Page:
Sunday, June 3, 2012

Rawls on a property-owning democracy


John Rawls's critique of capitalism was deeper than has been commonly recognized -- this is a central thrust of quite a bit of important recent work on Rawls's theory of justice. Much of this recent discussion focuses on Rawls's idea of a "property-owning democracy" as an alternative to both laissez-faire and welfare-state capitalism. This more disruptive reading of Rawls is especially important today, forty years later, given the great degree to which wealth stratification has increased and the political influence of wealth has mushroomed. (I've addressed this set of issues in prior posts; link, link.) Martin O'Neill and Thad Williamson's recent volume, Property-Owning Democracy: Rawls and Beyond, provides an excellent and detailed discussion of the many dimensions of this idea and its relevance to the capitalism we experience in 2012. It includes contributions by a number of important younger political philosophers.

O'Neill and Williamson make the point in their introduction that this issue is not merely of interest within academic philosophy. It also provides a powerful conceptual and normative system that might serve as a basis for a more successful version of progressive politics in North America and the UK. Politicians on the left have found themselves locked into a defensive battle trying to preserve some of the features of welfare state capitalism -- usually unsuccessfully. The arguments underlying the idea of a property owning democracy have the potential for resetting practical policy and political debates on more defensible terrain.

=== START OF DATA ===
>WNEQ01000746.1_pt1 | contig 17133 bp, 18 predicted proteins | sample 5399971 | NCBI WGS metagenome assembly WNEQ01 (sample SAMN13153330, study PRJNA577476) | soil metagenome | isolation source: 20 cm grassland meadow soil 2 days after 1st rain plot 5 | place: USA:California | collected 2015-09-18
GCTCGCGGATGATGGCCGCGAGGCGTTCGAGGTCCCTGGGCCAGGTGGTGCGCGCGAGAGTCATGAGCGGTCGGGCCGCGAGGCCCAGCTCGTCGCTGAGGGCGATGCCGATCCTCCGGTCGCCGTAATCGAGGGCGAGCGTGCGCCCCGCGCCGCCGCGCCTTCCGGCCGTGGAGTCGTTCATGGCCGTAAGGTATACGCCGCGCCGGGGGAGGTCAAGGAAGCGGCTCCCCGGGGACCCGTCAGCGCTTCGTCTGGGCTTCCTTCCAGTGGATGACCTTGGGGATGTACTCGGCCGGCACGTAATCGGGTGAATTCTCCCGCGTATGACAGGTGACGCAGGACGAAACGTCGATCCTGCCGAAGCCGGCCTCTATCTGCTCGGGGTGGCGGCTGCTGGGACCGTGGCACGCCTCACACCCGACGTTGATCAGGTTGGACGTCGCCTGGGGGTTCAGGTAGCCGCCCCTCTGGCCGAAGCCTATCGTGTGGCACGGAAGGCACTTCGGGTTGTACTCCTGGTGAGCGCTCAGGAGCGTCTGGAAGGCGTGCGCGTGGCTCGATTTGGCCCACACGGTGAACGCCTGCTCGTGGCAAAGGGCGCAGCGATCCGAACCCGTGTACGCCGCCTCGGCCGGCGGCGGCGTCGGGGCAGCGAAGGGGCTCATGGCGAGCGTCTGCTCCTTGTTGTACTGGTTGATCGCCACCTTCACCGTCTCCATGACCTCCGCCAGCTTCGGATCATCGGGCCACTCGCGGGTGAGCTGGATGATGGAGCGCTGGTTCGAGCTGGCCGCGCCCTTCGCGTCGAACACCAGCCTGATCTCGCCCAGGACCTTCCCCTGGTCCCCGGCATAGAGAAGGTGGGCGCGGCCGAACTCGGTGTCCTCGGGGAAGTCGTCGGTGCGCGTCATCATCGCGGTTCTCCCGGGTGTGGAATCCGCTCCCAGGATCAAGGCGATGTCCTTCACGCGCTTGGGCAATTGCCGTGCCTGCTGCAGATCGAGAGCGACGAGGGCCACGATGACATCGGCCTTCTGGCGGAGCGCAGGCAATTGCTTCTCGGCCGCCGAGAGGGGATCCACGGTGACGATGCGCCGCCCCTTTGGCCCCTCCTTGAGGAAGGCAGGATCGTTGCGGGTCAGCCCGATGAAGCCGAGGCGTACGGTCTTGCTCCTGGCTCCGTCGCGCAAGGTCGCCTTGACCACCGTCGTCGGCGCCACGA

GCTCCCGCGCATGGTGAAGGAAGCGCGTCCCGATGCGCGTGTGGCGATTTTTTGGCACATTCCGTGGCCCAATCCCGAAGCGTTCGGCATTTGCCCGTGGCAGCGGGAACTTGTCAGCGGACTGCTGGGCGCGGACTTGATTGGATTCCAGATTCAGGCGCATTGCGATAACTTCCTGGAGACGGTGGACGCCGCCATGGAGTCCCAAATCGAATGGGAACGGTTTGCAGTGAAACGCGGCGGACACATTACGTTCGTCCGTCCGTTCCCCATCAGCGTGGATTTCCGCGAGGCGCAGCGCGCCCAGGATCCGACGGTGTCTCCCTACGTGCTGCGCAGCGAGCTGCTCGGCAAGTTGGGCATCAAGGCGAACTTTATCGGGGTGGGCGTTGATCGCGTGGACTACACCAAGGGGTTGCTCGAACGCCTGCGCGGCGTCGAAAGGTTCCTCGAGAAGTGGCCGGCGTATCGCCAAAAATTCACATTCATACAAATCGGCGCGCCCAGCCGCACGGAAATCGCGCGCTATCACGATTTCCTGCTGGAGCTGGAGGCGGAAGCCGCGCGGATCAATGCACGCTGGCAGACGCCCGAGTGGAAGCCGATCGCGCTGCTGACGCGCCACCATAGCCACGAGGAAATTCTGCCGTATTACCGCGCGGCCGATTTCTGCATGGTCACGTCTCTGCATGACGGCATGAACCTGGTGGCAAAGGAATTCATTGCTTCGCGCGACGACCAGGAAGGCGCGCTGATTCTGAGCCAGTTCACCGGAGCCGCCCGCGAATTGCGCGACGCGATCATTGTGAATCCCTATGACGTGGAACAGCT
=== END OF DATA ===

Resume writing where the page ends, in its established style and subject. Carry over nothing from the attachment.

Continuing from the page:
The core idea is that Rawls believes that his first principle establishing the priority of liberty has significant implications for the extent of wealth inequality that can be tolerated in a just society. The requirement of the equal worth of political and personal liberties implies that extreme inequalities of wealth are unjust, because they provide a fundamentally unequal base to different groups of people for the exercise of their political and democratic liberties. As O'Neill and Williamson put it in their introduction, "Capitalist interests and the rich will have vastly more influence over the political process than other citizens, a condition which violates the requirement of equal political liberties" (3).  A welfare capitalist state that succeeds in maintaining a tax system that compensates the worse-off in terms of income will satisfy the second principle, the difference principle. But in the striking recent interpretations of Rawls's thinking about a POD, a welfare state cannot satisfy the first principle. (It would appear that Rawls should also have had doubts about the sustainability of a welfare state within the circumstances of extreme inequality of wealth: wealth holders will have extensive political power and will be able to effectively oppose the tax policies that are necessary for the extensive income redistribution required by a just welfare capitalist state.) Instead, Rawls favors a form of society that he describes as a property-owning democracy, in which strong policies of wealth redistribution guarantee a broad distribution of wealth across society. Here is how Rawls puts it in Justice as Fairness: A Restatement: